Claim and counter-claim

The issue facing paddlers is that, despite how clear this evidence is, there is no route to have this PRN officially recognised. This does not mean the route is not a legal PRN. A court judgment or Definitive Map Modification Order don’t create a Right of Way, they only recognise it.

So the canoeist has no recourse at all – there is no route for them to take to clear the matter up.

Locked in limbo

The fall out from this results the national problem being reflected on hundred of rivers locally: the de-facto acceptance of no access rights for canoeists on rivers.

Many canoeists will now simply carry on paddling, hoping to ignore the often hostile challenge they receive from the banks. But many more are put off from accessing rivers.

Organisations like local councils, wildlife organisations, and even friendlier landowners are also put off from promoting the many benefits of canoeing on these stretches. No new facilities like decent portage or access can be put in. No advice can be given to paddlers on the wildlife or dangers of the stretch. All because any efforts to do any of this will receive a quasi-legal threat from the local anglers, meaning putting money into a project a risk they can’t take.

All of which is of course the result those opposed want.

What can be done?

When you consider that only 4% of England’s rivers hold uncontested recreational navigation rights (and almost every mile of the 4% is managed, modified and canalised river), you can see the extent of the problem.

So, what are the solutions?

  1. Government should take more note of the nature of the access issue nationally – in particular the strong evidence for a general PRN. Gaining a full national solution to this issue, with the rights and responsibilities of canoeists taken seriously would be the single biggest step to positive change.
  2. Examine the potential for claims of PRN to be assessed. For those rivers where there is a claim for a local PRN in addition to the national General PRN there needs to be a simpler way of resolving the dispute. This will also enable the Government to see the huge extent of this issue on rivers across England – making a proper national resolution more likely.

If you are a canoeist, get engaged with the campaigns run by British Canoeing, Waters of Wales and RAFA – and let your MP know you are too!

Share and share alike

Periodically items appear in the news regarding the ongoing debate between canoeing and angling regarding access to our rivers. I always take interest in reading them, so was excited to see a feature in The Times at the weekend (Anglers Fear Invasion – you need to sign up for a basic free account to read it if you don’t subscribe).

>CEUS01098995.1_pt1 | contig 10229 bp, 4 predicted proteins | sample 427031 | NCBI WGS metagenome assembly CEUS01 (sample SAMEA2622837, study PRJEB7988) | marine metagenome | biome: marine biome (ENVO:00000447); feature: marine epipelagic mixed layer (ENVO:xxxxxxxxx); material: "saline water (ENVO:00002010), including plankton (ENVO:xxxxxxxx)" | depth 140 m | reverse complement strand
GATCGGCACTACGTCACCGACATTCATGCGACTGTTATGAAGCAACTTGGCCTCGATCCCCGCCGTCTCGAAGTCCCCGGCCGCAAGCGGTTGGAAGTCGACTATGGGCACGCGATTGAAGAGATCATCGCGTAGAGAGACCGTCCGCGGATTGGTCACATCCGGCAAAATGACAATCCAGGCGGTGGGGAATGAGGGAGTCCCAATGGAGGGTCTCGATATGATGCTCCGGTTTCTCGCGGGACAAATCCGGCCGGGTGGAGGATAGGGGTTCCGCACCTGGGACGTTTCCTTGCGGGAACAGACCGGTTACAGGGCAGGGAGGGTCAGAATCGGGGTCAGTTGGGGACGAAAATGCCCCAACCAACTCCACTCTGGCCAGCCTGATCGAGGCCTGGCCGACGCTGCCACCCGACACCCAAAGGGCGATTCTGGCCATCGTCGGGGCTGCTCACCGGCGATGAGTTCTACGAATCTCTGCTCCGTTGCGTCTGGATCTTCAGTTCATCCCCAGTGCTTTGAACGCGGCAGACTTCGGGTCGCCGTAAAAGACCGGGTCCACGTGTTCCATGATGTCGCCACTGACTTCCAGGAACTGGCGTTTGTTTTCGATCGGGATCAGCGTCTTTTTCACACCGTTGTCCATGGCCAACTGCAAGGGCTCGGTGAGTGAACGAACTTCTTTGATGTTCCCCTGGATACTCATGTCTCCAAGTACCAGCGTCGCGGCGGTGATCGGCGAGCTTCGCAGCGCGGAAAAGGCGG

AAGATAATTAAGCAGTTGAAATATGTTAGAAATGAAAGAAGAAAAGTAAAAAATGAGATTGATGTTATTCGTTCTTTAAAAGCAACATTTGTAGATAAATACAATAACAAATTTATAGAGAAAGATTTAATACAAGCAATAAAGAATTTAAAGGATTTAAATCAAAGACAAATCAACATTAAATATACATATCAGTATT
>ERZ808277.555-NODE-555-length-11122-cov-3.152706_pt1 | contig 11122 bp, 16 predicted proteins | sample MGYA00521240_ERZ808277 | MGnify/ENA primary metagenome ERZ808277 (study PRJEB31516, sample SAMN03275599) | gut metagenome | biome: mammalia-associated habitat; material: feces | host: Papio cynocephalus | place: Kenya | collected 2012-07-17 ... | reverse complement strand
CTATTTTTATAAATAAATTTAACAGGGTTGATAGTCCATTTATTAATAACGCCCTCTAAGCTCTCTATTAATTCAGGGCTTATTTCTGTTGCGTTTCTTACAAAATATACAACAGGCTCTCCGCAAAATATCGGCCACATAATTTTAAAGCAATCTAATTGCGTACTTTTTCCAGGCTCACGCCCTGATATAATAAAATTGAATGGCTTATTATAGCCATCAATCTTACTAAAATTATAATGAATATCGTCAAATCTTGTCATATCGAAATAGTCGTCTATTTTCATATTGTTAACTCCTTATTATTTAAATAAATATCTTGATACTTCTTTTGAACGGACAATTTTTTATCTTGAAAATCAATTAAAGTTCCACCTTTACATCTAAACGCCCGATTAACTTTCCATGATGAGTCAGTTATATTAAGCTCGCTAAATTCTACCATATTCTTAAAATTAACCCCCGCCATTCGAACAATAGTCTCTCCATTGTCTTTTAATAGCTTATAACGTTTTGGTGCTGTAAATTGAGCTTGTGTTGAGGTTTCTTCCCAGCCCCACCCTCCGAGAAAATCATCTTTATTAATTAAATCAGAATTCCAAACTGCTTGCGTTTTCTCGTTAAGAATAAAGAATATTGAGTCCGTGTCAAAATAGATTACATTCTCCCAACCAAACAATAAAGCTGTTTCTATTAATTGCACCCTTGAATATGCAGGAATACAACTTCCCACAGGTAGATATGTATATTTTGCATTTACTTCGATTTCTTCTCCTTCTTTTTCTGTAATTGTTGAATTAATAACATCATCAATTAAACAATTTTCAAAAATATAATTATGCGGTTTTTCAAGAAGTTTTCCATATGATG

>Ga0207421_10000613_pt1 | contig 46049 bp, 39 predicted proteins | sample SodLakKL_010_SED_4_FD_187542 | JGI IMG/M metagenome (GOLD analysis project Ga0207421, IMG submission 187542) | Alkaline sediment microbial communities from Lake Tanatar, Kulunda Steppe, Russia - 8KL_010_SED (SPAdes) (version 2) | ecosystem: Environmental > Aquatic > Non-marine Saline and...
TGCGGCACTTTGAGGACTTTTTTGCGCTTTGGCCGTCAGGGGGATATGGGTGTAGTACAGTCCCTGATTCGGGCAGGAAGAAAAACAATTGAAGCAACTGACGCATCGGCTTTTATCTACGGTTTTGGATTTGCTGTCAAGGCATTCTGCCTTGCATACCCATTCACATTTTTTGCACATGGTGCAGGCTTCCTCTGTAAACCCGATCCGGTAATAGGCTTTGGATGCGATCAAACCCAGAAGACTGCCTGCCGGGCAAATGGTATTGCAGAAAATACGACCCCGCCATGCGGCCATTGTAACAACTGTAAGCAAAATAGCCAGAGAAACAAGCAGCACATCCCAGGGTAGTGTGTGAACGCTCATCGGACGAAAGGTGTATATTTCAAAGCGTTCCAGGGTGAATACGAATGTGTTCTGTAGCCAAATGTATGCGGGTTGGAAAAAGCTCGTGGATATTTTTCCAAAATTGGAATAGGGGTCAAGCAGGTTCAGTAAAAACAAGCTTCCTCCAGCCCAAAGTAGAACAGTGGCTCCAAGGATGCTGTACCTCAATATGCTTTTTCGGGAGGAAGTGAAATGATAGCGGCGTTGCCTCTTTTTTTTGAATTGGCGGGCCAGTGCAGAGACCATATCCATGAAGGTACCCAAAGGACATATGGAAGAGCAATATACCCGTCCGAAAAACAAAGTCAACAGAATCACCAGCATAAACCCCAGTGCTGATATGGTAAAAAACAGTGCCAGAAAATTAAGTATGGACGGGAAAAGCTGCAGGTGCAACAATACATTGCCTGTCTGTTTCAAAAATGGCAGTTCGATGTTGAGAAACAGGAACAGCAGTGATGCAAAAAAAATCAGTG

Now, full disclosure, part of my reason for taking such an interest in the Angling Trust’s periodic attacks on canoeing has been the fact that for three years I was an Access Officer at British Canoeing. After relocating to the edge of gorgeous Nidderdale last year I had to give up the position (with much regret as I loved the subject, the job and the people I worked with). So I was even more interested to see this latest article, as it is in response to a job advert for my replacement.

Now. There’s often a lot to digest and cut through with these stories. To a reader unaware of the history of the debate regarding access to our rivers the Angling Trust’s points may well read very valid. But dig beneath the surface and you always find some odd, misleading and spurious statements (I’ve covered the licence issue before as just one example). Not least of these charges is the Angling Trust’s odd claim ‘that the canoeists are refusing to agree to compromise measures such as closed seasons when fish are spawning […] we have tried to come to agreement but they will only accept an agreement that will allow you to go 365 days a year’.

This is odd because in most cases the ONLY times of year many angling clubs, backed by the Angling Trust, will even consider for any kind of agreement are the very close seasons when the fish are spawning (see this EA guidance for the South West for example).

It’s also odd because the research on the impact of canoeing on fish stocks demonstrates that canoeing poses a very low risk to fish spawning grounds. Canoes simply float above gravels, especially during the higher winter waters. Despite this low risk British Canoeing goes to considerable effort to engage with the EA and others to ensure canoeists are both informed of local spawning grounds. One of the few successful Access Arrangements (AAs) in England is on the River Greta in Cumbria, where paddlers are informed about suitable water heights during spawning seasons, and directed to alternative access points if spawning beds are identified. This AA is actively supported by local canoeists. Why? Because they feel engaged, treated fairly and are informed effectively.